In H. Bruce Franklin's "The Most Important Fish in the Sea" (Discover) we learn that the menhaden - a small oily fish not eaten by humans - stands close to collapse due to overfishing for animal feed protein, bringing down with it entire ecosystems like a key domino. In Malcolm Gladwell's "Examined Life" (The New Yorker) he tells the story of Stanley Kaplan, the man who beat the SAT tests by training students how to master it - and along the way reveals that IQ is partly genetic, but largely hard work, a product of study and practice. Blaine Harden's "The Dirt in the New Machine" (New York Times Magazine) is an interesting look at the Congo and its natural resource a metal called "coltan" used in electronics. Just as oil-rich countries become hotbeds of war, the electronics industry through its use of coltran is a driving engine for the wars in eastern Congo.

In another article about cancer, Judith Newman profiles Steven Rosenberg in "I Have Seen Caners Disappear" (Discover). It is an excellent look at a leading cancer researcher both his professional and private life and provides insights on how the system works. Eric Schlosser's classic essay "Why McDonald's Fries Taste So Good" (The Atlantic Monthly) caused full-out riots in India when Hindus learned McDonalds fries use beef tallow and were not vegetarian. It's also just a great essay on the evils of fast food. Daniel Smith in "Shock and Disbelief" (The Atlantic Monthly) looks at Electro Shock Therapy (ECT) for the mentally ill. Long reviled by public opinion, there is actually considerable data to show it's effective - however with risks that are not fully disclosed to patients. This essay should be required reading for anyone considering ECT for themselves or others. Clive Thompson in "The Know-It-All Machine" (Lingua Franca) gives a good if now somewhat dated history of the Cyc project, an attempt to build an AI machine by the brute force method of entering every single possible fact that exists. Reviled by academics, it is either the biggest folly, or the beginnings Ai that works. Finally in "One Acre" (Harper's Magazine), Joy Williams delightfully recounts her experience fostering nature in a 1-acre plot of land in Florida and then eventually selling it with a conservation easement. The best for last, it is my favorite essay in the book.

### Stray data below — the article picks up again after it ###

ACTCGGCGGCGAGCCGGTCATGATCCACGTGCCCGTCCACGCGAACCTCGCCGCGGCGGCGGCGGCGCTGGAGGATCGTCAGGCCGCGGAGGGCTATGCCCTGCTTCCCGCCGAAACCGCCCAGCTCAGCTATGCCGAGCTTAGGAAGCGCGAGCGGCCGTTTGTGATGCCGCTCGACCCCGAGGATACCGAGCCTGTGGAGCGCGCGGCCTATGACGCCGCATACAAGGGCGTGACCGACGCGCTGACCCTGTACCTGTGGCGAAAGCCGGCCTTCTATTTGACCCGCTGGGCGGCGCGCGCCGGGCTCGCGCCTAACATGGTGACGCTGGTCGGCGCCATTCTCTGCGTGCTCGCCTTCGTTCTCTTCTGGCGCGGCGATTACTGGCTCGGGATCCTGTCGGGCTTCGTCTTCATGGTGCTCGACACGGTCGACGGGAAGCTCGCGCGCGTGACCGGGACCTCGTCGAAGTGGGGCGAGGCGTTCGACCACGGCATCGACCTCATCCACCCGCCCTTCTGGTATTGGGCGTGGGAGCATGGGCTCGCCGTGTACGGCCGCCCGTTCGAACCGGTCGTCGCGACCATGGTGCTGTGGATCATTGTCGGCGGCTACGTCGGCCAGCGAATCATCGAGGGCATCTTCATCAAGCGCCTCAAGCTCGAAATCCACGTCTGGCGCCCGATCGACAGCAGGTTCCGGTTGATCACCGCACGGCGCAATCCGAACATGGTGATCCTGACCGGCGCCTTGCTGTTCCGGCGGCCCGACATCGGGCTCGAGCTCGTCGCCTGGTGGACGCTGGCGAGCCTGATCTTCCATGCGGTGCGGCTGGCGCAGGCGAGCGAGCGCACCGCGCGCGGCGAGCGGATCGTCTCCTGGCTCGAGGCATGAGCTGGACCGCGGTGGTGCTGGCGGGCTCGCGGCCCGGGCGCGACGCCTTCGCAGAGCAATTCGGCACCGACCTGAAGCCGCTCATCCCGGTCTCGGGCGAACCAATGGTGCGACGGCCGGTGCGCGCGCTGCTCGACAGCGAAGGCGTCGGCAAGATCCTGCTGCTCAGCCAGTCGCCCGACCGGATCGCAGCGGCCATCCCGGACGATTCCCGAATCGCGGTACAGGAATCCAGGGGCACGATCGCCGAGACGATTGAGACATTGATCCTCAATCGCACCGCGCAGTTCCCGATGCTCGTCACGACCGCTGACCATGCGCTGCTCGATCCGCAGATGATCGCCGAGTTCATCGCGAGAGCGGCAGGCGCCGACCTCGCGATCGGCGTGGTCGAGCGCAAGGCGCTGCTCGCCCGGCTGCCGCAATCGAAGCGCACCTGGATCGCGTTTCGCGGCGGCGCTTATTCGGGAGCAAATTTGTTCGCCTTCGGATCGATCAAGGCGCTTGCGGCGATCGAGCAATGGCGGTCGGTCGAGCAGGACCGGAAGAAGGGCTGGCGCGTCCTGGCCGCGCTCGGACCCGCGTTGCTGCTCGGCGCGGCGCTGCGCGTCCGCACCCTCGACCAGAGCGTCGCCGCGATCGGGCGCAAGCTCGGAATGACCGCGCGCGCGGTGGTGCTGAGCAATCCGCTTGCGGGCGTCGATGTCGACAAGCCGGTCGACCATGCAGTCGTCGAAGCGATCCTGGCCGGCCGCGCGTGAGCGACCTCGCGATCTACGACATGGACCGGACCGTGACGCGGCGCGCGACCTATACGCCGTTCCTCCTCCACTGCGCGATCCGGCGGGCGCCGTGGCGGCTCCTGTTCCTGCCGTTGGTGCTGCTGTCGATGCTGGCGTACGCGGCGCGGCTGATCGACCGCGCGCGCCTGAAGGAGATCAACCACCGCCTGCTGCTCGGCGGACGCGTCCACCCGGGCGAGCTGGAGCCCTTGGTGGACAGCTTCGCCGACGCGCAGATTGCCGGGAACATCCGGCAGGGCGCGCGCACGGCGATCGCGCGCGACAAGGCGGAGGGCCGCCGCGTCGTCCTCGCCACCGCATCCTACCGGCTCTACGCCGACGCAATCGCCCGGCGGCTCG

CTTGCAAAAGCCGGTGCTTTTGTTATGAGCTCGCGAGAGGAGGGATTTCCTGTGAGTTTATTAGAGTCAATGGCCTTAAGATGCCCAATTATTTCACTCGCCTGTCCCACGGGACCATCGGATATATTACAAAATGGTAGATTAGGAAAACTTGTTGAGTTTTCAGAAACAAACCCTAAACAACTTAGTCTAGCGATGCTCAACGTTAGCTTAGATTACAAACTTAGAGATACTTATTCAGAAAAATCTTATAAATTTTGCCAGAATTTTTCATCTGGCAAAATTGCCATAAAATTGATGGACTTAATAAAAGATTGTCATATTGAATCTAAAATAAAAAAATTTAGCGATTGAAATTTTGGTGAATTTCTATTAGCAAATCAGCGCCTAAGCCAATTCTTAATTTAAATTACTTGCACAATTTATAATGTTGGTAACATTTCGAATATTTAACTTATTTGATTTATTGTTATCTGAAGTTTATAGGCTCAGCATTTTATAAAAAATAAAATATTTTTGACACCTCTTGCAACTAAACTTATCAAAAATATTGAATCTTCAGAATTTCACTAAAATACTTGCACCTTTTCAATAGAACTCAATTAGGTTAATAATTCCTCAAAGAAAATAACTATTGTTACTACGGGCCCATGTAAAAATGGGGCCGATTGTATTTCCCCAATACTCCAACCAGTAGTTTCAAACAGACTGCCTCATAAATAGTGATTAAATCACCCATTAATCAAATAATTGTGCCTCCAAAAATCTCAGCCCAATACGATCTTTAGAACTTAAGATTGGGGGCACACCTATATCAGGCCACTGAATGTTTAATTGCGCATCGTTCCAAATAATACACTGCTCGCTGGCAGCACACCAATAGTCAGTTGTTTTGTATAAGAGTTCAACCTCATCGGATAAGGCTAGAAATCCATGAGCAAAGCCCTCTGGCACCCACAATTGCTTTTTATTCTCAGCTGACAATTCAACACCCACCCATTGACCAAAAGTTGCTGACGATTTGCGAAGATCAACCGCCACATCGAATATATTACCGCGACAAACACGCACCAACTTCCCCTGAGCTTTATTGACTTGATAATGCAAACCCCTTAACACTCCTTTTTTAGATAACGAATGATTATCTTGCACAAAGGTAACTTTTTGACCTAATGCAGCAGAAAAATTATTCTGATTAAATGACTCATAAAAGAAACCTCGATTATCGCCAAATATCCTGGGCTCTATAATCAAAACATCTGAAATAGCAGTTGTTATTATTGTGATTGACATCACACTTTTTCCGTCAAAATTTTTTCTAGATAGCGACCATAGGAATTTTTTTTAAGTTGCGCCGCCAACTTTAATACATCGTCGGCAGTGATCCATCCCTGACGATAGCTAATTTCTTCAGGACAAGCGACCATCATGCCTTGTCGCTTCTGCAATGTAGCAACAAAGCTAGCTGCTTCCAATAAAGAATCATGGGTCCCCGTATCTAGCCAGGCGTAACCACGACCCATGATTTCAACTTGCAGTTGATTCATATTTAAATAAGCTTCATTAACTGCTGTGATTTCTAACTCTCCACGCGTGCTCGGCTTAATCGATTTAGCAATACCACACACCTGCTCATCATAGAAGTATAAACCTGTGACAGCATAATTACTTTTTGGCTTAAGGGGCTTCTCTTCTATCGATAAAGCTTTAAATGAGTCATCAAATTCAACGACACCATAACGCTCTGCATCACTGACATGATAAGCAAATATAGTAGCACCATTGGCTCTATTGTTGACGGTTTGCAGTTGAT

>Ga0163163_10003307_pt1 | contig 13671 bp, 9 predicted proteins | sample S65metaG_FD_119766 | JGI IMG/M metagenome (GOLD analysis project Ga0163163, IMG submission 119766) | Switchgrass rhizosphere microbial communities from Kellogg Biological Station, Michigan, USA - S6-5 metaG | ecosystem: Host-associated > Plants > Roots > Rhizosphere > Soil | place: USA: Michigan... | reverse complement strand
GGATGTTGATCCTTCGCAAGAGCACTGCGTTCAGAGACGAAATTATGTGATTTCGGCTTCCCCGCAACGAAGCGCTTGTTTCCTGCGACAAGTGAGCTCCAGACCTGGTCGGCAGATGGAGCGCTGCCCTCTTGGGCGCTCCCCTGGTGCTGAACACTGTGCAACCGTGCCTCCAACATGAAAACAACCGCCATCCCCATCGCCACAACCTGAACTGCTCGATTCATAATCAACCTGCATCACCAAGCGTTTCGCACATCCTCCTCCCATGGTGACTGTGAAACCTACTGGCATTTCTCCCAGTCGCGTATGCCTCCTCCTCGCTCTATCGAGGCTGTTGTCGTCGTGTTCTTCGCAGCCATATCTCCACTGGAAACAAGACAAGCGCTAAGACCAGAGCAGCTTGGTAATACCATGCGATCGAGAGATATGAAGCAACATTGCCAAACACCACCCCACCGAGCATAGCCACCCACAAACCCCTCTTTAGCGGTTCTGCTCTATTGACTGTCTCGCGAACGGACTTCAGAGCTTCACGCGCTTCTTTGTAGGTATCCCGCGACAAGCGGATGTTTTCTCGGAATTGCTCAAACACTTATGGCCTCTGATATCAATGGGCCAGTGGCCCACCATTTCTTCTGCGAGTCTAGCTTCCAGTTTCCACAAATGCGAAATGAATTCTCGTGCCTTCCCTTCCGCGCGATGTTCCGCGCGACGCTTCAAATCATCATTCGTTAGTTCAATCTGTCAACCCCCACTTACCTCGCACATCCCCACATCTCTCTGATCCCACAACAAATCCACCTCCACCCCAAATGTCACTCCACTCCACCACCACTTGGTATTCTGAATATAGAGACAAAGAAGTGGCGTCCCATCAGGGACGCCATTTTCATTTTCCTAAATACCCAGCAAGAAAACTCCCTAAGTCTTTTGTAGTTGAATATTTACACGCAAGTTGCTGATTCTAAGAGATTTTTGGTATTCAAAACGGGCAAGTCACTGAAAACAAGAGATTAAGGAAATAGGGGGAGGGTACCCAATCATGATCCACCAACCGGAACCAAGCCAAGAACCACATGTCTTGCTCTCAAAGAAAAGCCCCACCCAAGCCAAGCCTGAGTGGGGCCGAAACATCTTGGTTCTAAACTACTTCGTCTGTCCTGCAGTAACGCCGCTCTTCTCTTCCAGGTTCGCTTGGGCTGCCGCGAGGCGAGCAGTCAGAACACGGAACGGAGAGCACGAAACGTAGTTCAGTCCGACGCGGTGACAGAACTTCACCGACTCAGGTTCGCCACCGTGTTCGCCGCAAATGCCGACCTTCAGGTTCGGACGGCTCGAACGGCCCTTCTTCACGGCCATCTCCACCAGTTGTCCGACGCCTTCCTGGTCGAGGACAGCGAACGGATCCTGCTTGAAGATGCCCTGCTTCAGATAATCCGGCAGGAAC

--Review by Stephen Balbach, via CoolReading (c) 2008 cc-by-nd ( )
  Stbalbach | Apr 5, 2009 |
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Since its inception in 1915, the Best American series has become the premier annual showcase for the country's finest short fiction and nonfiction. For each volume, a series editor reads pieces from hundreds of periodicals, then selects between fifty and a hundred outstanding works. That selection is pared down to the twenty or so very best pieces by a guest editor who is widely recognized as a leading writer in his or her field. This unique system has helped make the Best American series the most respected -- and most popular -- of its kind. The Best American Science and Nature Writing 2002, edited by Natalie Angier, is another "eclectic, provocative collection" (Entertainment Weekly). Malcolm Gladwell, Joy Williams, Barbara Ehrenreich, Burkhard Bilger, Dennis Overbye, and many more of the best and brightest writers on science and nature explore such topics as the rise and fall of Islamic science, disappearing cancers, and the meaning of mountain lions in the back yard.